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Proceedings Paper

Studies Of Laser Ranging To The TOPEX Satellite
Author(s): Jon A. Schwartz
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Paper Abstract

In the early 1990s NASA, with collaboration from the French national center for space studies (CNES) will launch the ocean topography experiment (TOPEX) satellite. The principal function of TOPEX is to use two onboard altimeters to precisely measure the altitude of the satellite's circular orbit from the ocean surface. The altimeters will be capable of measuring the satellite's altitude with a relative precision of 2-3 cm, and an absolute accuracy of 14 cm. This capability dictates the necessity of calibrating the altimeters to the same level of accuracy and precision. Several means are being considered for accomplishing this calibration. The Navy's TRANET system is the prime candidate under consideration, though questions have been raised as to whether it will have sufficient availability in the early 1990s time frame. Another radio-frequency system is the Global Positioning System (GPS). Though having the requisite accuracy, the availability of the GPS is also in doubt because of the Space Shuttle launch schedule. Finally, there exists a sparse, but world-wide laser tracking network. Satellite laser ranging is a LIDAR technique that works by retroreflecting a laser pulse off of a set of cube corner retroreflectors which are precisely located relative to the satellite center of mass. Principally, there are the Nd:YAG mobile laser (MOBLAS) stations operated by the Goddard Space Flight Center (GSFC). These laser systems have the necessary ranging accuracy and will be available at well surveyed sites throughout the 1990s. Based on previous work done at GSFC, we have developed a computer program to model the result of using different ground-based LIDAR systems in conjunction with various retroreflector array designs on the TOPEX satellite. This PC-based software model is designed to accommodate a wide range of satellite viewing angles, altitudes, retroreflector arrays and cube corner parameters. The program is to be used as a design tool to help understand how the LIDAR return signal strength varies with satellite elevation angle, number and geometry of cube corners, laser strength, transmitter size, etc., and how these parameters are traded off against each other.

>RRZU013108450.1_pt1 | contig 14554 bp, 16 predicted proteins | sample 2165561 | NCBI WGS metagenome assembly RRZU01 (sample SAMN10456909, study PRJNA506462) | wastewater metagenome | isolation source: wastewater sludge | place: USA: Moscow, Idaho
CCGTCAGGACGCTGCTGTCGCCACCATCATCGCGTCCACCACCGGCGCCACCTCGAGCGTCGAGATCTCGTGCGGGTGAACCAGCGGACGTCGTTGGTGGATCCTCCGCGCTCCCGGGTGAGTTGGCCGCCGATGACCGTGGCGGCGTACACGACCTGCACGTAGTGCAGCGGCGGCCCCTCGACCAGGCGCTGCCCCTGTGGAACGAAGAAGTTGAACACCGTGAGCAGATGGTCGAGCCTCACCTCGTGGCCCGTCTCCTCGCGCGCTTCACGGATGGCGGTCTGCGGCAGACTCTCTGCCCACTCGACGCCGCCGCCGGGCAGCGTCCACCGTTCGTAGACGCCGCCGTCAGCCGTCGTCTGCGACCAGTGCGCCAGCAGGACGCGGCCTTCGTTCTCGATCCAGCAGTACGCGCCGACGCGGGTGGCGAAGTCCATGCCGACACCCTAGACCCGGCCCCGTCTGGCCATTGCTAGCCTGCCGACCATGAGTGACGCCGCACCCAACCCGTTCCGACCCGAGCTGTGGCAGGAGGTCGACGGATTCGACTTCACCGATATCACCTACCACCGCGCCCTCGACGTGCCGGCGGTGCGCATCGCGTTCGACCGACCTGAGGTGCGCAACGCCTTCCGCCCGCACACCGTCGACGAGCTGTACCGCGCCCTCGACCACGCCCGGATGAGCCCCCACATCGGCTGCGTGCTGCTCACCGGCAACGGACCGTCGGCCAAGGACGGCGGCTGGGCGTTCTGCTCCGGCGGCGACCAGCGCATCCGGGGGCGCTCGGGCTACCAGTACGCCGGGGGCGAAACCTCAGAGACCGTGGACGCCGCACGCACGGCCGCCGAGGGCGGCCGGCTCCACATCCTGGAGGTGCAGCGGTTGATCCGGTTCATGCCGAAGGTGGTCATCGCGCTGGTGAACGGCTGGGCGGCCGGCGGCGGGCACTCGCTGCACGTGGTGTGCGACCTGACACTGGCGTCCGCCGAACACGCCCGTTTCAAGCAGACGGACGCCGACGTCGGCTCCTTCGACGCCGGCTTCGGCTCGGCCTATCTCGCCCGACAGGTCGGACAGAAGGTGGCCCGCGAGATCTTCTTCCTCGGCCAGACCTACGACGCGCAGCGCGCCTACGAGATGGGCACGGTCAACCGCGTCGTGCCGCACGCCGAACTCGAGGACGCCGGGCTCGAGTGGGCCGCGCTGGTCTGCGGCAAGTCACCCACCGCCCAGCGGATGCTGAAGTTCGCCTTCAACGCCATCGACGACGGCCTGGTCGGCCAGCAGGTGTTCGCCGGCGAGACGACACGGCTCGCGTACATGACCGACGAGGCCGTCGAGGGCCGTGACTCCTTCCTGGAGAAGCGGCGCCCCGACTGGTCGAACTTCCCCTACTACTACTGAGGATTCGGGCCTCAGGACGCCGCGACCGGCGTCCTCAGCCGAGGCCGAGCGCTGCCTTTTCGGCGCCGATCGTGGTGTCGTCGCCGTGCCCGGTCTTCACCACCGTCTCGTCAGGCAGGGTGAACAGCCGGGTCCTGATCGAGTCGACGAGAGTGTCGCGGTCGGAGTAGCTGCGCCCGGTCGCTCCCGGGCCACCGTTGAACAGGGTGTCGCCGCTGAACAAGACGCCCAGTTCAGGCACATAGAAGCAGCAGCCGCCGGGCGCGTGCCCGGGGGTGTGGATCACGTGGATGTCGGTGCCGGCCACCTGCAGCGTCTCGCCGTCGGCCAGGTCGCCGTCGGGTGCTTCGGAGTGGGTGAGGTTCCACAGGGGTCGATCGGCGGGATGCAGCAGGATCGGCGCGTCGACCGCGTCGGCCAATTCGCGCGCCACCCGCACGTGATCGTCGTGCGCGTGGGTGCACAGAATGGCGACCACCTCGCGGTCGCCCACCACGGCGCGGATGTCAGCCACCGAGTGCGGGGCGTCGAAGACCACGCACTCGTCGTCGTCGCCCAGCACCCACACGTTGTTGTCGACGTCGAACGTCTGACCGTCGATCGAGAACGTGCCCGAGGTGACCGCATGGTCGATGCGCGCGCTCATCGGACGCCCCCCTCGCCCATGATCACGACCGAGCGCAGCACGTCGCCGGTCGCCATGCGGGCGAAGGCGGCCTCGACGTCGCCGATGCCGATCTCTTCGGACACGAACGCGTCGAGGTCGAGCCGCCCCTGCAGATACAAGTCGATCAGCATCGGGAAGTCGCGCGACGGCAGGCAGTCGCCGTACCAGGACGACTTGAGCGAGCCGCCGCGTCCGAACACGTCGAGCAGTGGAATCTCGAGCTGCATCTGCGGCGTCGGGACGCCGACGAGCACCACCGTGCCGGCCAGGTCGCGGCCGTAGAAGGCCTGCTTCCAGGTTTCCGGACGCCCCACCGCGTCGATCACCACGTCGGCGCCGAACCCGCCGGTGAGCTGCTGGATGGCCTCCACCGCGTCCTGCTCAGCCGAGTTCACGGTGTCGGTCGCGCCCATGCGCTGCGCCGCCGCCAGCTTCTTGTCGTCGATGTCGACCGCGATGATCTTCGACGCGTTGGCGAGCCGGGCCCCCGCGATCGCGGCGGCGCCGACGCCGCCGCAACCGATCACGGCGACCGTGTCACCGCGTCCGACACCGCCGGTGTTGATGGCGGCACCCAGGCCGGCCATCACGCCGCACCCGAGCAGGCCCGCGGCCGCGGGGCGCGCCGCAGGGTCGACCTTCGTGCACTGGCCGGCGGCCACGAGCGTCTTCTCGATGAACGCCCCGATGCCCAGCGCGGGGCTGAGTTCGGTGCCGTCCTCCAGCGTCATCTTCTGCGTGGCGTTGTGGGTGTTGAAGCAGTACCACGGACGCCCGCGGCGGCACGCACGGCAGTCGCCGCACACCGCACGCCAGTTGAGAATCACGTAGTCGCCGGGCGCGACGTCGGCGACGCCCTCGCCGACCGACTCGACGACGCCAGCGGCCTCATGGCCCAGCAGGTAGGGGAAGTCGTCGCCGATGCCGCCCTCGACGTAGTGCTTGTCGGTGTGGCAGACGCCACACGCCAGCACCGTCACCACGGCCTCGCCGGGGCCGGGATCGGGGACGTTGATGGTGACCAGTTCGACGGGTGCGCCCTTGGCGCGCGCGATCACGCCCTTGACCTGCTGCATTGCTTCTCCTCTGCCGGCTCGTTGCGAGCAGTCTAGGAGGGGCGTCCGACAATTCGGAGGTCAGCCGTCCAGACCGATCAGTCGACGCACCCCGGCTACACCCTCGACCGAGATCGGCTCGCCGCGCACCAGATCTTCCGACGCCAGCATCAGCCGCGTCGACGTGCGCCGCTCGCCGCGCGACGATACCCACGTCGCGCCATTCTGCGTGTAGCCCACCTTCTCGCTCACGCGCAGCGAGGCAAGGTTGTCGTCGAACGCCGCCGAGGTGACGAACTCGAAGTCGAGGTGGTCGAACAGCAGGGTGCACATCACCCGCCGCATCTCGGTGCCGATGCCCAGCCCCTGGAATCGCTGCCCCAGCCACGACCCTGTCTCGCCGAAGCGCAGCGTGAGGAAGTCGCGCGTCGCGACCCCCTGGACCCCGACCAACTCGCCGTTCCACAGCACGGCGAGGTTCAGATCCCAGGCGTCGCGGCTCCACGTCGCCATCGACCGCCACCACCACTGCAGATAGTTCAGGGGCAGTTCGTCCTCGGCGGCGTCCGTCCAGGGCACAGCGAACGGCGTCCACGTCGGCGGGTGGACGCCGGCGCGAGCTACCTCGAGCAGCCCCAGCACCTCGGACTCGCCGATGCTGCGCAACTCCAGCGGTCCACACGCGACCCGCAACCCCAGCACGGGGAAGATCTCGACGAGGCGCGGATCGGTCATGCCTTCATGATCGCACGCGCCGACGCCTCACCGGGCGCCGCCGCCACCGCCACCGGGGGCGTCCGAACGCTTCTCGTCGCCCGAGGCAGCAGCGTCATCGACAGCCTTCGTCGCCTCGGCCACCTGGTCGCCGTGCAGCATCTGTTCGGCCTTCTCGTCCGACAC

Paper Details

Date Published: 2 May 1988
PDF: 8 pages
Proc. SPIE 0885, Free-Space Laser Communication Technologies, (2 May 1988); doi: 10.1117/12.976562
Show Author Affiliations
Jon A. Schwartz, California Institute of Technology (United States)

Published in SPIE Proceedings Vol. 0885:
Free-Space Laser Communication Technologies
David L. Begley; Gerhard A. Koepf, Editor(s)

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